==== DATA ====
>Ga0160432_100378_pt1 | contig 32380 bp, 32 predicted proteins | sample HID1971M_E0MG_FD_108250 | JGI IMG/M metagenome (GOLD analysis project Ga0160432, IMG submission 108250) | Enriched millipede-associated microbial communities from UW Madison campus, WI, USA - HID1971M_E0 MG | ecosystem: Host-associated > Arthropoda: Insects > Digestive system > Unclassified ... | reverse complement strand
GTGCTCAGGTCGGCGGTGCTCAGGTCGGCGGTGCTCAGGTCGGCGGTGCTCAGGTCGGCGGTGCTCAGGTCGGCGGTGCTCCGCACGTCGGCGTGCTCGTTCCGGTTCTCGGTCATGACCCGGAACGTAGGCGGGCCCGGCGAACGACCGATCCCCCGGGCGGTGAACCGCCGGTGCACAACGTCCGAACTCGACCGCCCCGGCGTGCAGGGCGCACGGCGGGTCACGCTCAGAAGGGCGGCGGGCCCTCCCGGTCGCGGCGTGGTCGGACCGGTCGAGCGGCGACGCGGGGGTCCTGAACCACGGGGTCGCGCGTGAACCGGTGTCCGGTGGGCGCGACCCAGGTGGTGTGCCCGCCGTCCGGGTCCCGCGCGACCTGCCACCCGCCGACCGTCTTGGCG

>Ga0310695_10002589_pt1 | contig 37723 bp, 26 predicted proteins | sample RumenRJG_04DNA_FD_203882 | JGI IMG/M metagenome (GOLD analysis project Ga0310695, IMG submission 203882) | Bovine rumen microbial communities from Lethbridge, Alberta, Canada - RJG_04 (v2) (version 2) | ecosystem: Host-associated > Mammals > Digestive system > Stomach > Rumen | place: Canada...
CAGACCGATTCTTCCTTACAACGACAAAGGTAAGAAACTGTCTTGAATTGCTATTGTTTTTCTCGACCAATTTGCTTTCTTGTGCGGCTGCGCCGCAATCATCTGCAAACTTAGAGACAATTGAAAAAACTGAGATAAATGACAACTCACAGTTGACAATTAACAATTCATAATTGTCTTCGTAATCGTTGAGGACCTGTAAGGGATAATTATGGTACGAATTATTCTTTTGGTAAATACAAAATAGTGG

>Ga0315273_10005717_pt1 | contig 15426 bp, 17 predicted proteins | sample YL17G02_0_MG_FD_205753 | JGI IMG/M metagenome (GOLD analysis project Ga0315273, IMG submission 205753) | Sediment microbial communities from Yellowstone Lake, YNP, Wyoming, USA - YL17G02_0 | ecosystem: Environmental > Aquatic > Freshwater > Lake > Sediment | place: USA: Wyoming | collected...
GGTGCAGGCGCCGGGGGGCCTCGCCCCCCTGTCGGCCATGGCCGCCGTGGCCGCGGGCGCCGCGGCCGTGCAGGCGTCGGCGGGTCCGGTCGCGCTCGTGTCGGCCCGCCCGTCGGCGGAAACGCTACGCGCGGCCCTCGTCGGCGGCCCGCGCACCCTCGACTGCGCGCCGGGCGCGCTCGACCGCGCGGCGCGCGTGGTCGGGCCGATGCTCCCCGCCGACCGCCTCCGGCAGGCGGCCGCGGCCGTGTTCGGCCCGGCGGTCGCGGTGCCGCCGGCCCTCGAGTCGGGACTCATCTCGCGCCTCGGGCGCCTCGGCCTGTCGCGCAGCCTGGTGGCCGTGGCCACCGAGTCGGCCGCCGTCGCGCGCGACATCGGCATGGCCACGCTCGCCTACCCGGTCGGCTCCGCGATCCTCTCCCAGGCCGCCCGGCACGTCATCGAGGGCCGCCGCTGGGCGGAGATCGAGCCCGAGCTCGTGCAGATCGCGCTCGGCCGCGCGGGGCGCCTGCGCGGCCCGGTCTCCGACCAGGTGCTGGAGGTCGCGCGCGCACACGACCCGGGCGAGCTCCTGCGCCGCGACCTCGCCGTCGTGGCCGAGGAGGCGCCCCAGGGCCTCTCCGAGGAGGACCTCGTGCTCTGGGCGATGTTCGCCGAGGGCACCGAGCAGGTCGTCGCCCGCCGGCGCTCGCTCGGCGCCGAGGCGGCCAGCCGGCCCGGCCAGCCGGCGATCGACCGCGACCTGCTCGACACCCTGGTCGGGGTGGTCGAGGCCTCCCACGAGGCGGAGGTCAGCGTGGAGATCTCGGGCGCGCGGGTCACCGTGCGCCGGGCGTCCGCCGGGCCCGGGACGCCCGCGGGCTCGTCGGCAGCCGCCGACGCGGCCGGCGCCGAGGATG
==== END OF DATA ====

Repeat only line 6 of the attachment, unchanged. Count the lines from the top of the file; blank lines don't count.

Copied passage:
GGTGCAGGCGCCGGGGGGCCTCGCCCCCCTGTCGGCCATGGCCGCCGTGGCCGCGGGCGCCGCGGCCGTGCAGGCGTCGGCGGGTCCGGTCGCGCTCGTGTCGGCCCGCCCGTCGGCGGAAACGCTACGCGCGGCCCTCGTCGGCGGCCCGCGCACCCTCGACTGCGCGCCGGGCGCGCTCGACCGCGCGGCGCGCGTGGTCGGGCCGATGCTCCCCGCCGACCGCCTCCGGCAGGCGGCCGCGGCCGTGTTCGGCCCGGCGGTCGCGGTGCCGCCGGCCCTCGAGTCGGGACTCATCTCGCGCCTCGGGCGCCTCGGCCTGTCGCGCAGCCTGGTGGCCGTGGCCACCGAGTCGGCCGCCGTCGCGCGCGACATCGGCATGGCCACGCTCGCCTACCCGGTCGGCTCCGCGATCCTCTCCCAGGCCGCCCGGCACGTCATCGAGGGCCGCCGCTGGGCGGAGATCGAGCCCGAGCTCGTGCAGATCGCGCTCGGCCGCGCGGGGCGCCTGCGCGGCCCGGTCTCCGACCAGGTGCTGGAGGTCGCGCGCGCACACGACCCGGGCGAGCTCCTGCGCCGCGACCTCGCCGTCGTGGCCGAGGAGGCGCCCCAGGGCCTCTCCGAGGAGGACCTCGTGCTCTGGGCGATGTTCGCCGAGGGCACCGAGCAGGTCGTCGCCCGCCGGCGCTCGCTCGGCGCCGAGGCGGCCAGCCGGCCCGGCCAGCCGGCGATCGACCGCGACCTGCTCGACACCCTGGTCGGGGTGGTCGAGGCCTCCCACGAGGCGGAGGTCAGCGTGGAGATCTCGGGCGCGCGGGTCACCGTGCGCCGGGCGTCCGCCGGGCCCGGGACGCCCGCGGGCTCGTCGGCAGCCGCCGACGCGGCCGGCGCCGAGGATG